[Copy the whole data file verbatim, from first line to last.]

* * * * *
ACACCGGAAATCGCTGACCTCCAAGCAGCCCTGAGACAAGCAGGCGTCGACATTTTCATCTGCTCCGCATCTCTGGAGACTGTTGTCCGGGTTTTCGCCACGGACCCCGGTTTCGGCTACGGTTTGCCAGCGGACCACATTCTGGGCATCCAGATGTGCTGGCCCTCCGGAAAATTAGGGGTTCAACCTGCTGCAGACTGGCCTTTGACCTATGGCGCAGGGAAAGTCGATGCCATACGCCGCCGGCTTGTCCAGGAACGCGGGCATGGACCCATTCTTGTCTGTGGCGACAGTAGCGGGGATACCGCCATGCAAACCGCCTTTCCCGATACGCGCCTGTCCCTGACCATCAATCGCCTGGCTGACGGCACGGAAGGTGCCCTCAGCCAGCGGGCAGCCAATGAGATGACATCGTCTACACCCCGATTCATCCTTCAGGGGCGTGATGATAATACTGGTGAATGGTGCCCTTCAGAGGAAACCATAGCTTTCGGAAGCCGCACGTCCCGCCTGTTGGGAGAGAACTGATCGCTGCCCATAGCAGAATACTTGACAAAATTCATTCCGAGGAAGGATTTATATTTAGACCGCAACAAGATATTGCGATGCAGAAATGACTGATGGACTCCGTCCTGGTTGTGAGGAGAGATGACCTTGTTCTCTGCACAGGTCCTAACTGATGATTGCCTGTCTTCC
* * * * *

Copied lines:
ACACCGGAAATCGCTGACCTCCAAGCAGCCCTGAGACAAGCAGGCGTCGACATTTTCATCTGCTCCGCATCTCTGGAGACTGTTGTCCGGGTTTTCGCCACGGACCCCGGTTTCGGCTACGGTTTGCCAGCGGACCACATTCTGGGCATCCAGATGTGCTGGCCCTCCGGAAAATTAGGGGTTCAACCTGCTGCAGACTGGCCTTTGACCTATGGCGCAGGGAAAGTCGATGCCATACGCCGCCGGCTTGTCCAGGAACGCGGGCATGGACCCATTCTTGTCTGTGGCGACAGTAGCGGGGATACCGCCATGCAAACCGCCTTTCCCGATACGCGCCTGTCCCTGACCATCAATCGCCTGGCTGACGGCACGGAAGGTGCCCTCAGCCAGCGGGCAGCCAATGAGATGACATCGTCTACACCCCGATTCATCCTTCAGGGGCGTGATGATAATACTGGTGAATGGTGCCCTTCAGAGGAAACCATAGCTTTCGGAAGCCGCACGTCCCGCCTGTTGGGAGAGAACTGATCGCTGCCCATAGCAGAATACTTGACAAAATTCATTCCGAGGAAGGATTTATATTTAGACCGCAACAAGATATTGCGATGCAGAAATGACTGATGGACTCCGTCCTGGTTGTGAGGAGAGATGACCTTGTTCTCTGCACAGGTCCTAACTGATGATTGCCTGTCTTCC